All things considered, a loss for the 49ers was highly likely on Sunday. Although the 49ers did end up taking the L, the game was closer than the 5-point differential suggested, which is a (silver linings) victory in itself. For the most part, the defense played well, including two confirmed takeaways, and a couple others that just didn’t go the 49ers’ way. The offense wasn’t spectacular, but it performed admirably between losing key contributors (Matt Breida, Dante Pettis) early on, and facing a league-leading defense. I know it doesn’t ease the sting of losing, but the 14-9 decision in Sunday’s game is less embarrassing than the 15-6 decision put up by the Los Angeles Rams against this same team a few weeks ago.
A few things stood out during this game, and I’m sure a couple of them will embed themselves into roster discussions long after the media cycle has moved on to talking about the upcoming Rams game. First, Richard Sherman flew into the Chicago Bears sideline to back up rookie teammate Marcell Harris, who strung together another generally positive game in relief of, well, the multitude of injured safeties before him. After a late hit on Mitchell Trubisky, the Bears’ sideline took exception and surrounded the young player, at which point, Richard Sherman, who spent his career with the Seattle Seahawks annoying me to no end, completely redeemed himself and went in swinging. He was ejected, but he was ejected as a hero. It’s an uneasy feeling being in Richard Sherman’s corner, but here we are.
Beside that, the play of Nick Mullens looks to get much of the spotlight from week 16 - not in a particularly good way, either. I can’t remember the last time a quarterback who has started this many games has had such a high percentage of his total interceptions result from the ball hitting his receivers in the hands. But, alas, yet another one was tacked onto Mullens’ resume - early in the 4th quarter, the 49ers had driven into the Bears’ redzone, and were poised to put points on the board. I probably don’t need to remind you, but had they simply stalled and put 3 points up, the final 49ers drive plays for a field goal to win the game, and perhaps things play out differently. However, it didn’t work out that way - a poor throw hit Marquise Goodwin in the hands, and landed delicately in the hands of Bears defender Danny Trevathan.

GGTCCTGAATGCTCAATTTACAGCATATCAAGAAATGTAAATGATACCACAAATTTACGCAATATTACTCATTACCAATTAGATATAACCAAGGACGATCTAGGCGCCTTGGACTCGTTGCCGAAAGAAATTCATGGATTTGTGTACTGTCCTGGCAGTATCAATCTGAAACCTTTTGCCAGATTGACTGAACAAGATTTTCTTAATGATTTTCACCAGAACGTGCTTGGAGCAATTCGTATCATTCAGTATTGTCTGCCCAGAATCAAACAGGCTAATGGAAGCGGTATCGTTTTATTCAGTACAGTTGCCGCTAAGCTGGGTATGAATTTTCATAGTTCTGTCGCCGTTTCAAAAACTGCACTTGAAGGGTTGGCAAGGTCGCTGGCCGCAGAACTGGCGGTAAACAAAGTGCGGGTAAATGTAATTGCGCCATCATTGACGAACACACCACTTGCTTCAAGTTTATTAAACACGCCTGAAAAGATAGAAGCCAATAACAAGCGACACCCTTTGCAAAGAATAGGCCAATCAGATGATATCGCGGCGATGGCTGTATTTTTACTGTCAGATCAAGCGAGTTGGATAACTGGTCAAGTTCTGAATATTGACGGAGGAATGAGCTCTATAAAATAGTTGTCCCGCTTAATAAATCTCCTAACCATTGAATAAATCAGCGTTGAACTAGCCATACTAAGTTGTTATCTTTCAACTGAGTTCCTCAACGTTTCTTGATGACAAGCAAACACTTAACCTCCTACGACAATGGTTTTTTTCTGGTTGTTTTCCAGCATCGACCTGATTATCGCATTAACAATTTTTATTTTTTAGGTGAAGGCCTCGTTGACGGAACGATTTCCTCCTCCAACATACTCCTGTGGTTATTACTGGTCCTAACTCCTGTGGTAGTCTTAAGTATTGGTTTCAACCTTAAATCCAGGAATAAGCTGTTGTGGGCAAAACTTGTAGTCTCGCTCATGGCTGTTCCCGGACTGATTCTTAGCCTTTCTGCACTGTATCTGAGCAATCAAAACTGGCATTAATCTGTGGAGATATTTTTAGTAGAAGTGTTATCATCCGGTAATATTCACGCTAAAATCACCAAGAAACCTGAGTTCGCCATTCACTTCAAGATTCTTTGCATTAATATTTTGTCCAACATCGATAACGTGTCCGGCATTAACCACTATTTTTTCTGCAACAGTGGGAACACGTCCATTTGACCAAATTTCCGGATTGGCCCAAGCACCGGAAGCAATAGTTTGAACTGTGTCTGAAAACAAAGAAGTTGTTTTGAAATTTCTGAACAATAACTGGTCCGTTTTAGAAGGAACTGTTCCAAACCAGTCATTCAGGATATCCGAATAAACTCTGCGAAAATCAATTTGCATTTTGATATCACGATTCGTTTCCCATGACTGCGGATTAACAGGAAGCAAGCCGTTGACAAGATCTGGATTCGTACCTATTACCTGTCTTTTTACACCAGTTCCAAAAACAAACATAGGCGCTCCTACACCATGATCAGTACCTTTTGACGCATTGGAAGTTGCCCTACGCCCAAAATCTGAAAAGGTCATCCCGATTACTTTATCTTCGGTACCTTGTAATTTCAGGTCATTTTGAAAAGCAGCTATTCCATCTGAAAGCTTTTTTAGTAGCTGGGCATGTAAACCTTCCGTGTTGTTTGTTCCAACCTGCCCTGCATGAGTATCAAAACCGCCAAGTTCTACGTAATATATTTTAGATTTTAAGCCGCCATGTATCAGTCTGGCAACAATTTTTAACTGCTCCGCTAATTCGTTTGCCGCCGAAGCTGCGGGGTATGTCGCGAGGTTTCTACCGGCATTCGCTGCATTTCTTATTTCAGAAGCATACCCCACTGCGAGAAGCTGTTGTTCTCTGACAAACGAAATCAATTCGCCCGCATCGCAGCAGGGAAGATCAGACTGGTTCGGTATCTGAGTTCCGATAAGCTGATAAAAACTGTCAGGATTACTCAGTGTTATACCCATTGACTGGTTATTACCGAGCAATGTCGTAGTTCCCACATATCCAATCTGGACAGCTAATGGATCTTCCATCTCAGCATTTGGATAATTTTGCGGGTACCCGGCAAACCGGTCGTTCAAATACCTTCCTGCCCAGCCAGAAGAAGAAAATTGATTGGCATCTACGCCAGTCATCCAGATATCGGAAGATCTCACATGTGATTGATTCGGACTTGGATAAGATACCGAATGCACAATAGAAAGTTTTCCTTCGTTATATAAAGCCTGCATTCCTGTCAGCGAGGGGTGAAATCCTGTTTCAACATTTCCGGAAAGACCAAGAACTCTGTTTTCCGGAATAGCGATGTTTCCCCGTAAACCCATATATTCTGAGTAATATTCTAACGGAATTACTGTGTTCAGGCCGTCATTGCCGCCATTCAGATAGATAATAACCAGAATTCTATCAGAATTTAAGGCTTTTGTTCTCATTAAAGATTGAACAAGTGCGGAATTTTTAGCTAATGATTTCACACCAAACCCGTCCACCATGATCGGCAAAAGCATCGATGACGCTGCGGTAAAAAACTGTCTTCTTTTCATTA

Of course, no recap would be complete without mentioning Mullens’ lapse in judgment. Side note: “judgment” is actually correct, but “judgement” is acceptable - I nearly lost the 8th grade spelling bee on this word, but it was overturned, and I lost on another word. Anyway, back to it. To set the scene, the 49ers are shallow in Chicago territory, down 5, no timeouts, less than two minutes left, and they come up on a 4th & 5. Bears defensive coordinator Vic “Lord” Fangio dropped his guys back, and left the flats on the right side completely open. As Mullens took the snap, none of the immediate reads were open, and for a moment, it seemed as though he might attempt to convert with his legs on the bootleg, with a big freakin’ neon sign saying “come here buddy, get this 4th down conversion with your legs and you can totally step out of bounds to stop the clock!”. Instead, he cocked back and uncorked a deep ball out of bounds. Game over.
I mean, at least it was a fun game to watch. But, you know, bring on the offseason.
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